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Proteins and their interactions govern virtually all cellular processes, such as regulation, signaling, metabolism, and structure. Most experimental findings pertaining to such interactions are discussed in research papers, which, in turn, get curated by protein interaction databases. Authors, editors, and publishers benefit from efforts to alleviate the tasks of searching for relevant papers, evidence for physical interactions, and proper identifiers for each protein involved. The BioCreative II.5 community challenge addressed these tasks in a competition-style assessment to evaluate and compare different methodologies, to make aware of the increasing accuracy of automated methods, and to guide future implementations. In this paper, we present our approaches for protein-named entity recognition, including normalization, and for extraction of protein-protein interactions from full text. Our overall goal is to identify efficient individual components, and we compare various compositions to handle a single full-text article in between 10 seconds and 2 minutes. We propose strategies to transfer document-level annotations to the sentence-level, which allows for the creation of a more fine-grained training corpus; we use this corpus to automatically derive around 5,000 patterns. We rank sentences by relevance to the task of finding novel interactions with physical evidence, using a sentence classifier built from this training corpus. Heuristics for paraphrasing sentences help to further remove unnecessary information that might interfere with patterns, such as additional adjectives, clauses, or bracketed expressions. In BioCreative II.5, we achieved an f-score of 22 percent for finding protein interactions, and 43 percent for mapping proteins to UniProt IDs; disregarding species, f-scores are 30 percent and 55 percent, respectively. On average, our best-performing setup required around 2 minutes per full text. All data and pattern sets as well as Java classes that extend- - third-party software are available as supplementary information (see Appendix).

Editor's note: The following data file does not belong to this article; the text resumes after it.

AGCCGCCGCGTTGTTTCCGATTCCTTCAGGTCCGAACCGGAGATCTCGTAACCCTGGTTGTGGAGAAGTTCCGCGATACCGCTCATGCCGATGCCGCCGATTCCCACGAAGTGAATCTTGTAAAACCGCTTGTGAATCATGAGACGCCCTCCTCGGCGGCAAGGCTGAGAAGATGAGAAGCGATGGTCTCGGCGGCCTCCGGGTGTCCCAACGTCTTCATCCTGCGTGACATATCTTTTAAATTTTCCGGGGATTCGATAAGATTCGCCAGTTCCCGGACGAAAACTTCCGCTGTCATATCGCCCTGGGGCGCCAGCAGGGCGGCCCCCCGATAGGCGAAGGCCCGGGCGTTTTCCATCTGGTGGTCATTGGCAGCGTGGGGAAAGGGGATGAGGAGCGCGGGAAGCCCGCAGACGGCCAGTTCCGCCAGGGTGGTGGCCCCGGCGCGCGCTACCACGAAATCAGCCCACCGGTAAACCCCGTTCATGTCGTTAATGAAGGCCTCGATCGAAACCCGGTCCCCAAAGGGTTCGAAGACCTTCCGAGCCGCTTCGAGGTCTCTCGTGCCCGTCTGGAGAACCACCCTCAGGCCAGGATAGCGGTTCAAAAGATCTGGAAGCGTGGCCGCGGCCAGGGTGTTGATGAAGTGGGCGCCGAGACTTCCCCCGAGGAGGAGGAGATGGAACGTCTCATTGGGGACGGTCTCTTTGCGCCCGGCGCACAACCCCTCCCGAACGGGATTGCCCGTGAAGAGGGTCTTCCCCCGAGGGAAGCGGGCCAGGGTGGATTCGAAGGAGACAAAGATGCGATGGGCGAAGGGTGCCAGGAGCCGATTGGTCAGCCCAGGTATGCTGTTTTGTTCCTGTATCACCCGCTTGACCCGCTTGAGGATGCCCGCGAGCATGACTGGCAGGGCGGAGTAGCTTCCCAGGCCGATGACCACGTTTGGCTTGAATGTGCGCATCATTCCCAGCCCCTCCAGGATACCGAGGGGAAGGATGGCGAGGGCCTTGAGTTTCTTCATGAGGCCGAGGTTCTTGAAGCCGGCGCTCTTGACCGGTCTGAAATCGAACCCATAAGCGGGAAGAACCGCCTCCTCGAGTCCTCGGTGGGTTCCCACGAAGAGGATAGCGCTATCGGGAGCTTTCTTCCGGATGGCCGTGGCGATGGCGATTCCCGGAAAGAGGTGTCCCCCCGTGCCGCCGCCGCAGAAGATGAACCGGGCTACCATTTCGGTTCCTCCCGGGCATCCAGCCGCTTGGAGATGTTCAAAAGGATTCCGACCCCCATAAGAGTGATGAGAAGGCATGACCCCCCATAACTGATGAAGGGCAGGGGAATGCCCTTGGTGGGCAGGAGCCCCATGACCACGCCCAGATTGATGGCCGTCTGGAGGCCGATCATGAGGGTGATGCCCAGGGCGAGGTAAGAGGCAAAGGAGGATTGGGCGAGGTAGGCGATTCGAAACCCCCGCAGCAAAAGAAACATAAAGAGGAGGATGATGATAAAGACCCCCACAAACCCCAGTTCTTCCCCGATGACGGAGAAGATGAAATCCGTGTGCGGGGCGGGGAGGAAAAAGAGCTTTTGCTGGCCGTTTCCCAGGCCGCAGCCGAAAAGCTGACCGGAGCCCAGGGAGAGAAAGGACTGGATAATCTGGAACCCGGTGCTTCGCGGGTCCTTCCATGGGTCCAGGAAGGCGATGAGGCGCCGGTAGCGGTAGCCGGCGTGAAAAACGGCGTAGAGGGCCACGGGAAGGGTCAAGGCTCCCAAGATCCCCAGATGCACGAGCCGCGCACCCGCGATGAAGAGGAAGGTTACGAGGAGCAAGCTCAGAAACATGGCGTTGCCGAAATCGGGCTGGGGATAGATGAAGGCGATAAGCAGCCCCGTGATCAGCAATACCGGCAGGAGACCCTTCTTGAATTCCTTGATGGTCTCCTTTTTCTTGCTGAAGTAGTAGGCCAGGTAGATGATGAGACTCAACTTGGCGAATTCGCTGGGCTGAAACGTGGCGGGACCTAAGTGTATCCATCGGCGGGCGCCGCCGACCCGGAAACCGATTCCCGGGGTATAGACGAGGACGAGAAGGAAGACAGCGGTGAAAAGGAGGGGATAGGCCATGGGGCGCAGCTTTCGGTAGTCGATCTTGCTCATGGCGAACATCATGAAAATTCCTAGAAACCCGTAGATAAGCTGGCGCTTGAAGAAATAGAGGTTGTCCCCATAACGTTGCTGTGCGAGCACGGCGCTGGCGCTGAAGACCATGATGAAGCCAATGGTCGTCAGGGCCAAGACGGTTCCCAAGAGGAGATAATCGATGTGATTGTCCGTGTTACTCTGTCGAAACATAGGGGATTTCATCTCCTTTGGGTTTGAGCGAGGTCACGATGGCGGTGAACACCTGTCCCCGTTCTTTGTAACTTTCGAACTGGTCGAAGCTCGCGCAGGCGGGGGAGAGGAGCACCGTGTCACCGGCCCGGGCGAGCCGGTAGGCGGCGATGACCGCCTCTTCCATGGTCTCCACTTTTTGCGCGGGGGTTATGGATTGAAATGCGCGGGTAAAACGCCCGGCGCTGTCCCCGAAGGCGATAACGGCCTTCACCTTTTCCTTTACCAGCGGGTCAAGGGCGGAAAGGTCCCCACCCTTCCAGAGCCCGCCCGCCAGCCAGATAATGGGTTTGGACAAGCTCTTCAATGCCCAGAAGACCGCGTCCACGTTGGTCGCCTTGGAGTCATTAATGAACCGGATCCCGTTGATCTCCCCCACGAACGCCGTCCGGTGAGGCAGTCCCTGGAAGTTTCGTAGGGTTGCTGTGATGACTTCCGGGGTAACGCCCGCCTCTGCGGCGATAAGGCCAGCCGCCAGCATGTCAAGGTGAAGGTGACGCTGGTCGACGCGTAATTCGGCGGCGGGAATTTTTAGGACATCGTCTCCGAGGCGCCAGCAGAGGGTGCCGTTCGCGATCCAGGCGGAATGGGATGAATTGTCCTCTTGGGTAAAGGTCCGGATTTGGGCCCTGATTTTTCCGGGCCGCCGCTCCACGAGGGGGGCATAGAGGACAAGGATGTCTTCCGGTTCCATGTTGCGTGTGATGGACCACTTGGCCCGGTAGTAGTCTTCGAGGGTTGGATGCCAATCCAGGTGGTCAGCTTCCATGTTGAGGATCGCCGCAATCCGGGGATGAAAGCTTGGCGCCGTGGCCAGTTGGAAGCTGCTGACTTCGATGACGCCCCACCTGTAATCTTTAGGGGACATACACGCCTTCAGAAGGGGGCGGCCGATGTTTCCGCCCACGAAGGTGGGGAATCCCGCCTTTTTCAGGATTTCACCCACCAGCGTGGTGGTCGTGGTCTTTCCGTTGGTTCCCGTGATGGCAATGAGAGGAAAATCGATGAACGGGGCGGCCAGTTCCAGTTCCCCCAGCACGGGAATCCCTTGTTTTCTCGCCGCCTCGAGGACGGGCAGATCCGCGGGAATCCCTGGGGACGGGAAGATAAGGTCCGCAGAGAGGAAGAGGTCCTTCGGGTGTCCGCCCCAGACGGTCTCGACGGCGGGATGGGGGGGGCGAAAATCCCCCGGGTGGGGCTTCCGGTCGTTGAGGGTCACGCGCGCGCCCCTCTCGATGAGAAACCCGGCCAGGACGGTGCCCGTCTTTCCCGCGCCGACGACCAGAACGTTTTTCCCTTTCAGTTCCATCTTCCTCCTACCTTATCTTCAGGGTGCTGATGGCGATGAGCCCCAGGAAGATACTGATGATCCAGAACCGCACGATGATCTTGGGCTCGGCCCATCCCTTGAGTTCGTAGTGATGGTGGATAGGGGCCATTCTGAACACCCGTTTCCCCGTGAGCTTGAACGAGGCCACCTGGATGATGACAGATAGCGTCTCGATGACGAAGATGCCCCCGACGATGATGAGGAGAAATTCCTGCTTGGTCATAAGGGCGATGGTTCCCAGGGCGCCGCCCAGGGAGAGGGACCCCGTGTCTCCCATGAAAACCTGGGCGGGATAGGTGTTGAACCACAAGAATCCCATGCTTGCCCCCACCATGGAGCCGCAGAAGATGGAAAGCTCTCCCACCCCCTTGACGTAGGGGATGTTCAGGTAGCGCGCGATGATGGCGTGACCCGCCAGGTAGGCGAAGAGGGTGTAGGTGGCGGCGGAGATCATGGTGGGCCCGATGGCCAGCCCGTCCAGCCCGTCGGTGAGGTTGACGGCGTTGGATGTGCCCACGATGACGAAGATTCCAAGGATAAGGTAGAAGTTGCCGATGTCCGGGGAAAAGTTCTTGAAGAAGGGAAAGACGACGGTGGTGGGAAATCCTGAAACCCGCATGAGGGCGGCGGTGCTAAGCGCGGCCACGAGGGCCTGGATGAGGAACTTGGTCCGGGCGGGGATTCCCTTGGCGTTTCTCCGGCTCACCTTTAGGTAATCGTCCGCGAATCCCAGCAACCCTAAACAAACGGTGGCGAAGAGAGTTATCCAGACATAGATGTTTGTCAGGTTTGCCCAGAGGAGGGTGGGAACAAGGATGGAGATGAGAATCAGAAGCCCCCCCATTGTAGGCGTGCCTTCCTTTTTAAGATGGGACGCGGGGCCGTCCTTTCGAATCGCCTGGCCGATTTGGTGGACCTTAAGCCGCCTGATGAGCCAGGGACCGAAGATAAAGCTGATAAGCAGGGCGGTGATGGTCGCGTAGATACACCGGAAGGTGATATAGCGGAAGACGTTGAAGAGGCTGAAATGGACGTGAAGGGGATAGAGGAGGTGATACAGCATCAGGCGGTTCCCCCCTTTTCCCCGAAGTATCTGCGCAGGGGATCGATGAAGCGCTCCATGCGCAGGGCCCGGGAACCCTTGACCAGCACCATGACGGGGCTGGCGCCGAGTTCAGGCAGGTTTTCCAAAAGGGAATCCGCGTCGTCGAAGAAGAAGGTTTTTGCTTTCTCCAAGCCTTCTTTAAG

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Fuzzy c-means clustering with prior biological knowledge.